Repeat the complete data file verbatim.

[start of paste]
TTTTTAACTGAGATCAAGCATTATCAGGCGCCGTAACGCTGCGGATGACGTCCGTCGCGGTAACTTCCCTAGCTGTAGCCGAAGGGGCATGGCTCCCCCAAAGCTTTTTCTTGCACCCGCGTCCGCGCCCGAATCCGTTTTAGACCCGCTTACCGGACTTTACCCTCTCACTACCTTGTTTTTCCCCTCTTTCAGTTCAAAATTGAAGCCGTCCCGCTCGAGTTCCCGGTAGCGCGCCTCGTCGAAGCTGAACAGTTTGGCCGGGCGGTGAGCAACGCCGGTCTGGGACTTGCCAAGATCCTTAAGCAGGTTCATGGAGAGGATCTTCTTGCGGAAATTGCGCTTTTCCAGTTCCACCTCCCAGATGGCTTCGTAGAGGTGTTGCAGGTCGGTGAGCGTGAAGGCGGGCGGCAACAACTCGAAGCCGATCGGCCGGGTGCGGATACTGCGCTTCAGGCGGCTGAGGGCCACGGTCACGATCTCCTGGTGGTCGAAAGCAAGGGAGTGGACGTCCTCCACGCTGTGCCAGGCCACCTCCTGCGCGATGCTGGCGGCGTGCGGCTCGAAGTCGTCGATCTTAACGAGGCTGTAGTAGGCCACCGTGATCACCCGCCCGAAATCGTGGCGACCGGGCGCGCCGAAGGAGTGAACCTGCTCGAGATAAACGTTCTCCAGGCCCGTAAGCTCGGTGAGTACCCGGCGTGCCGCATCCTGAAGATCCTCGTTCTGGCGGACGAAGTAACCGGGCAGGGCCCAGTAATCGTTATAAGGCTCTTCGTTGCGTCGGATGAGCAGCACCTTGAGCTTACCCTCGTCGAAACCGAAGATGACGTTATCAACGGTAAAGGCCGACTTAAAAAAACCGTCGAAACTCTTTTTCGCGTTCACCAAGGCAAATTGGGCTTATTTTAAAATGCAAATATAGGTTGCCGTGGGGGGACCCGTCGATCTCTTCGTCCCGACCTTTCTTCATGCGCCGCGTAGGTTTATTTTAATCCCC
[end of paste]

TTTTTAACTGAGATCAAGCATTATCAGGCGCCGTAACGCTGCGGATGACGTCCGTCGCGGTAACTTCCCTAGCTGTAGCCGAAGGGGCATGGCTCCCCCAAAGCTTTTTCTTGCACCCGCGTCCGCGCCCGAATCCGTTTTAGACCCGCTTACCGGACTTTACCCTCTCACTACCTTGTTTTTCCCCTCTTTCAGTTCAAAATTGAAGCCGTCCCGCTCGAGTTCCCGGTAGCGCGCCTCGTCGAAGCTGAACAGTTTGGCCGGGCGGTGAGCAACGCCGGTCTGGGACTTGCCAAGATCCTTAAGCAGGTTCATGGAGAGGATCTTCTTGCGGAAATTGCGCTTTTCCAGTTCCACCTCCCAGATGGCTTCGTAGAGGTGTTGCAGGTCGGTGAGCGTGAAGGCGGGCGGCAACAACTCGAAGCCGATCGGCCGGGTGCGGATACTGCGCTTCAGGCGGCTGAGGGCCACGGTCACGATCTCCTGGTGGTCGAAAGCAAGGGAGTGGACGTCCTCCACGCTGTGCCAGGCCACCTCCTGCGCGATGCTGGCGGCGTGCGGCTCGAAGTCGTCGATCTTAACGAGGCTGTAGTAGGCCACCGTGATCACCCGCCCGAAATCGTGGCGACCGGGCGCGCCGAAGGAGTGAACCTGCTCGAGATAAACGTTCTCCAGGCCCGTAAGCTCGGTGAGTACCCGGCGTGCCGCATCCTGAAGATCCTCGTTCTGGCGGACGAAGTAACCGGGCAGGGCCCAGTAATCGTTATAAGGCTCTTCGTTGCGTCGGATGAGCAGCACCTTGAGCTTACCCTCGTCGAAACCGAAGATGACGTTATCAACGGTAAAGGCCGACTTAAAAAAACCGTCGAAACTCTTTTTCGCGTTCACCAAGGCAAATTGGGCTTATTTTAAAATGCAAATATAGGTTGCCGTGGGGGGACCCGTCGATCTCTTCGTCCCGACCTTTCTTCATGCGCCGCGTAGGTTTATTTTAATCCCC